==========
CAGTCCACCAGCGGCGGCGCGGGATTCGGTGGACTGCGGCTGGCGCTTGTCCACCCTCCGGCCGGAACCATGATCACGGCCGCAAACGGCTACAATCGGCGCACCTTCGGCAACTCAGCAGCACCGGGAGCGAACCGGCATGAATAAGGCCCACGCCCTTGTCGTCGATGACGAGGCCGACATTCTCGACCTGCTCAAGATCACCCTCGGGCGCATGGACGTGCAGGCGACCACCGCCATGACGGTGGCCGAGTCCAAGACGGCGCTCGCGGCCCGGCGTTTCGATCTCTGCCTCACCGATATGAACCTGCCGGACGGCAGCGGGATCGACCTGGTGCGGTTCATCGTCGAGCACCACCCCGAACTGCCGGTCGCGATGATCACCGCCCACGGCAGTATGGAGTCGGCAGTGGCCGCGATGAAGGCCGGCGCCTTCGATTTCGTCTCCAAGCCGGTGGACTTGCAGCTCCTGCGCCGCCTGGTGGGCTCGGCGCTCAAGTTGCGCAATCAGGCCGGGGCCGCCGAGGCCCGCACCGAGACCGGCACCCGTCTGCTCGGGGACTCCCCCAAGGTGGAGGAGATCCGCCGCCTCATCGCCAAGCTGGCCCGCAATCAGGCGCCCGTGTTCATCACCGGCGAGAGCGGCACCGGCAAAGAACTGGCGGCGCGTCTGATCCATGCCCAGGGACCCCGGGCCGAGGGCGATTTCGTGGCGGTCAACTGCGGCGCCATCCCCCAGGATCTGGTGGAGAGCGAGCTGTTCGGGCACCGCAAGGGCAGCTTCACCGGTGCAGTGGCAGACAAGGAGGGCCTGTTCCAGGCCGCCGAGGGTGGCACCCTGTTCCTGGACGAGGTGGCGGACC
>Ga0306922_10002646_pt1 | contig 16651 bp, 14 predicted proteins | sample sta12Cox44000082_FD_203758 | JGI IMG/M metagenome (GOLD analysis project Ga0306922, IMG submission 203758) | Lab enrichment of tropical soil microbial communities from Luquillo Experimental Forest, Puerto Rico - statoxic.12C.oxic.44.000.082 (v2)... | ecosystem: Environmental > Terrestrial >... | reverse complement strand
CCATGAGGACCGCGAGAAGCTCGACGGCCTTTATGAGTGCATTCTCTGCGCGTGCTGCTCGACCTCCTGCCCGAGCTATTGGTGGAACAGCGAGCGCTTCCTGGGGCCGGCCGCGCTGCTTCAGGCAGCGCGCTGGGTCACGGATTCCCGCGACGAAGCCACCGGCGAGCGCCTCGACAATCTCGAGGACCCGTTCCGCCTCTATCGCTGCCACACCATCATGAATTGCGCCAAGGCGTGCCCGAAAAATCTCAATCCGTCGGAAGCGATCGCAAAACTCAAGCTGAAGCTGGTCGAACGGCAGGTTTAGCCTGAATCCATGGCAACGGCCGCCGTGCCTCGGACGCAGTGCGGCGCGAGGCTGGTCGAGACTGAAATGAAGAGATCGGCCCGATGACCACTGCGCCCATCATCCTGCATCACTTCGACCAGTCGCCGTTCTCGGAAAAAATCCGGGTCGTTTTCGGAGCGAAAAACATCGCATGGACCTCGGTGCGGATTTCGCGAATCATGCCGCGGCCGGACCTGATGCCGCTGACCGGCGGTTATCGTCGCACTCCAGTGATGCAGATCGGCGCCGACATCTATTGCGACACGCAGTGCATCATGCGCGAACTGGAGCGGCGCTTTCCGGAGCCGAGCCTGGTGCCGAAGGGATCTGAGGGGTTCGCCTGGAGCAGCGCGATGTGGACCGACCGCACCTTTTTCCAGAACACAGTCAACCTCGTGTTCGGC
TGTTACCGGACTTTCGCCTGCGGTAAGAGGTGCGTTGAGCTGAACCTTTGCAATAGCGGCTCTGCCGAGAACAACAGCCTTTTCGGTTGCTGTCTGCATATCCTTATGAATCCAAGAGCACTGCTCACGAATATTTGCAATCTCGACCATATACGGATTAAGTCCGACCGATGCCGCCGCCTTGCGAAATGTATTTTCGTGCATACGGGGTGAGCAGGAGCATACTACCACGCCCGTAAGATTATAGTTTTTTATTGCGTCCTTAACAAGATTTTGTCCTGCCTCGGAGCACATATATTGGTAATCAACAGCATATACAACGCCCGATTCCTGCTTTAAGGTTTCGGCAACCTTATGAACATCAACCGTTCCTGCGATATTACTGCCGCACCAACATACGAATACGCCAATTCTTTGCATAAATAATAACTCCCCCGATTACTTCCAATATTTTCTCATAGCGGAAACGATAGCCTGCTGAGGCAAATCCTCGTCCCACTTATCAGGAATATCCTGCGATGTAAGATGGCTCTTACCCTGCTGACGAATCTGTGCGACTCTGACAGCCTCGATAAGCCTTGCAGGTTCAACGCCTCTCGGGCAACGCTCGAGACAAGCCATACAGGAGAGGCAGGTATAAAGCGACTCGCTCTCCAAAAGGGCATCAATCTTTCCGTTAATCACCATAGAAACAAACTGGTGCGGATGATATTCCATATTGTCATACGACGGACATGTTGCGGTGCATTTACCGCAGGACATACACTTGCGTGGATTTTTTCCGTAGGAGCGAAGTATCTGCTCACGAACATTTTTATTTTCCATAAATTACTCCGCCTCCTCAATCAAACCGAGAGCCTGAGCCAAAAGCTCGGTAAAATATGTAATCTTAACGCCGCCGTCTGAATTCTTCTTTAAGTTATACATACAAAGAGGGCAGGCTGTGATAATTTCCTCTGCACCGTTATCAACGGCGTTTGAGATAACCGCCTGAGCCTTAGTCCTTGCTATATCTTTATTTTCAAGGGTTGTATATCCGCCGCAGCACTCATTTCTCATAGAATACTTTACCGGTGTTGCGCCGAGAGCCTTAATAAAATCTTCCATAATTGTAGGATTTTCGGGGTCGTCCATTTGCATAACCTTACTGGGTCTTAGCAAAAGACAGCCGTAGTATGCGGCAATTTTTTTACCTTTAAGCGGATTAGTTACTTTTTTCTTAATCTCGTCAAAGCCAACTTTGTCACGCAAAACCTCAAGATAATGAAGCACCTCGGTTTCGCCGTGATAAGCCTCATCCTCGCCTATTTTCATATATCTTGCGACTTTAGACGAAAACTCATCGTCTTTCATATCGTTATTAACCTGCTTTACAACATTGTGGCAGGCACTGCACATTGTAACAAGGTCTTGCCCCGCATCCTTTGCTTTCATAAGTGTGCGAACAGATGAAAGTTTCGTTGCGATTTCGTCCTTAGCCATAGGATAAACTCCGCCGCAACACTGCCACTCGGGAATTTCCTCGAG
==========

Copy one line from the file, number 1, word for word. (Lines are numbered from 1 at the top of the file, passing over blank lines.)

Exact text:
CAGTCCACCAGCGGCGGCGCGGGATTCGGTGGACTGCGGCTGGCGCTTGTCCACCCTCCGGCCGGAACCATGATCACGGCCGCAAACGGCTACAATCGGCGCACCTTCGGCAACTCAGCAGCACCGGGAGCGAACCGGCATGAATAAGGCCCACGCCCTTGTCGTCGATGACGAGGCCGACATTCTCGACCTGCTCAAGATCACCCTCGGGCGCATGGACGTGCAGGCGACCACCGCCATGACGGTGGCCGAGTCCAAGACGGCGCTCGCGGCCCGGCGTTTCGATCTCTGCCTCACCGATATGAACCTGCCGGACGGCAGCGGGATCGACCTGGTGCGGTTCATCGTCGAGCACCACCCCGAACTGCCGGTCGCGATGATCACCGCCCACGGCAGTATGGAGTCGGCAGTGGCCGCGATGAAGGCCGGCGCCTTCGATTTCGTCTCCAAGCCGGTGGACTTGCAGCTCCTGCGCCGCCTGGTGGGCTCGGCGCTCAAGTTGCGCAATCAGGCCGGGGCCGCCGAGGCCCGCACCGAGACCGGCACCCGTCTGCTCGGGGACTCCCCCAAGGTGGAGGAGATCCGCCGCCTCATCGCCAAGCTGGCCCGCAATCAGGCGCCCGTGTTCATCACCGGCGAGAGCGGCACCGGCAAAGAACTGGCGGCGCGTCTGATCCATGCCCAGGGACCCCGGGCCGAGGGCGATTTCGTGGCGGTCAACTGCGGCGCCATCCCCCAGGATCTGGTGGAGAGCGAGCTGTTCGGGCACCGCAAGGGCAGCTTCACCGGTGCAGTGGCAGACAAGGAGGGCCTGTTCCAGGCCGCCGAGGGTGGCACCCTGTTCCTGGACGAGGTGGCGGACC